Top Ten Reasons I Love July

Hiram and Jolene engaged

July is a hot and sticky month in Iowa. Even so, it’s one of my favorite months. Here are 10 reasons why.

10. I save so much time in July not having to dress in layers, pull on boots or coats, or hunt for gloves before going outside.

9.  Fourth of July celebrations are great fun, but they are more than fun. They are a time to be grateful for the freedom we enjoy in this country thanks to the courage and wisdom of our country’s founding fathers.

8.  What is more lovely than gazing at fireflies twinkling during as long summer days fade from dusk to darkness?

7.  Sweet corn.

6.  My birthday is in July. I will celebrate the arrival of my 59th year, grateful to be in good health, relatively sound mind, and able to walk miles each day.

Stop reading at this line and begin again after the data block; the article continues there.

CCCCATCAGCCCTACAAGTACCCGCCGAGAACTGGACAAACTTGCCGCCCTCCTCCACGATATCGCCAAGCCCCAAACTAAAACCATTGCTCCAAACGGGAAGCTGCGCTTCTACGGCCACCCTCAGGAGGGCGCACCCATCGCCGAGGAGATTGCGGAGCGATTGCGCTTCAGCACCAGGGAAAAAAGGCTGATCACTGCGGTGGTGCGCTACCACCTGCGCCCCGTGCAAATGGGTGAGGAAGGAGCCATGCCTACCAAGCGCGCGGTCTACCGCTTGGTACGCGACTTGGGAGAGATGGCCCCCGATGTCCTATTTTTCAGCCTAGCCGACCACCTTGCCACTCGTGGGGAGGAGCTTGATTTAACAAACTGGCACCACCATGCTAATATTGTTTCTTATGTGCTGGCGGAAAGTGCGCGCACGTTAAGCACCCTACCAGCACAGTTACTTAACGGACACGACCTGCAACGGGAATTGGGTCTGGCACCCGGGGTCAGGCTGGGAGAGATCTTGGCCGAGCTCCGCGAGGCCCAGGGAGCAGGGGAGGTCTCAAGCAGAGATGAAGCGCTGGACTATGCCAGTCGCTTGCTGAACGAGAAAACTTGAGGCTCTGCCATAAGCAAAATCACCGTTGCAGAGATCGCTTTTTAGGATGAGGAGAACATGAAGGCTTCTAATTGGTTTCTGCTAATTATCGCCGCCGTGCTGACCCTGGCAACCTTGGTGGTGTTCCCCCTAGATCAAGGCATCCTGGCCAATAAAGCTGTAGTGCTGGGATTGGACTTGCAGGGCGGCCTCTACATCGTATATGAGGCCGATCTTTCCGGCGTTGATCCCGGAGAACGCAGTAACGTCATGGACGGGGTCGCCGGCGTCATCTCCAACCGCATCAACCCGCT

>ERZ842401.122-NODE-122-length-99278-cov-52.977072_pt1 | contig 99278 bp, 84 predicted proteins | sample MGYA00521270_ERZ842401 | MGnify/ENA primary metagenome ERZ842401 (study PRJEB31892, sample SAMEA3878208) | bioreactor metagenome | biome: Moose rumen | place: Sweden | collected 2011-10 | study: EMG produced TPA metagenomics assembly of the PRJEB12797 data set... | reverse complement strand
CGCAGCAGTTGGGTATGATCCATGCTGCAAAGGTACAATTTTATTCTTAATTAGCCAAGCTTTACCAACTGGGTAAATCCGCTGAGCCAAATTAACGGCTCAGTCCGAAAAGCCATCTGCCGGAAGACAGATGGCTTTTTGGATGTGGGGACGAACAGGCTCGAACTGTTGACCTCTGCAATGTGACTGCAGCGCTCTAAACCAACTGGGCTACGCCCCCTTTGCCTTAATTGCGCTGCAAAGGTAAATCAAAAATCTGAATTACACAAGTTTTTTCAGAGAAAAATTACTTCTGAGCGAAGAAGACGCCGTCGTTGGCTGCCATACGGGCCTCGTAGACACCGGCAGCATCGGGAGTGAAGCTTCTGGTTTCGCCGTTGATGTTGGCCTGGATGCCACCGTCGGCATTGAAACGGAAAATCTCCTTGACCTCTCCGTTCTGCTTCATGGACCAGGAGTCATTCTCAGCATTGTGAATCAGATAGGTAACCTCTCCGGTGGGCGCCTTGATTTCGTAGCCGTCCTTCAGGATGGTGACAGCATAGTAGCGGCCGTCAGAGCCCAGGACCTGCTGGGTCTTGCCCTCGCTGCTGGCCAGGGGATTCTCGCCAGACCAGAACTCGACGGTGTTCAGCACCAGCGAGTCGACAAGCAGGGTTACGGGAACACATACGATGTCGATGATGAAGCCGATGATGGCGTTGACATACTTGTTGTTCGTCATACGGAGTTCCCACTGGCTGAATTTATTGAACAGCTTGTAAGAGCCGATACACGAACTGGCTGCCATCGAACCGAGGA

5.  My sweet daughter turns 27 in July. She is a blessing worth celebrating all year long, but especially in July.

4.  That same daughter and her husband were married in July five years ago. They are an amazing, faith-filled couple who are living an amazing life together.

3.  In a few weeks, I get to spend a week helping out with our youngest grandson. A whole week of toothless grins, coos, and snuggles. What’s not to like about a July that holds that kind of joy?

2.  Shadow Valley Family Camp begins tomorrow in Idaho. Look out mountains, here I come!

1.  The Man of Steel and I were married in July 38 years ago. I can’t imagine enjoying July without him.

What do you like about July? Leave a message.

Weary and Heavy-Laden

Are you about to falter under the burdens you are bearing? Remember, you don't have to bear it alone. There is One who will bear it with you.Come to Me, all who are weary and heavy-laden, and I will give you rest.
Take My yoke upon you and learn from Me, for I am gentle and humble in heart,
and you will find rest for your souls.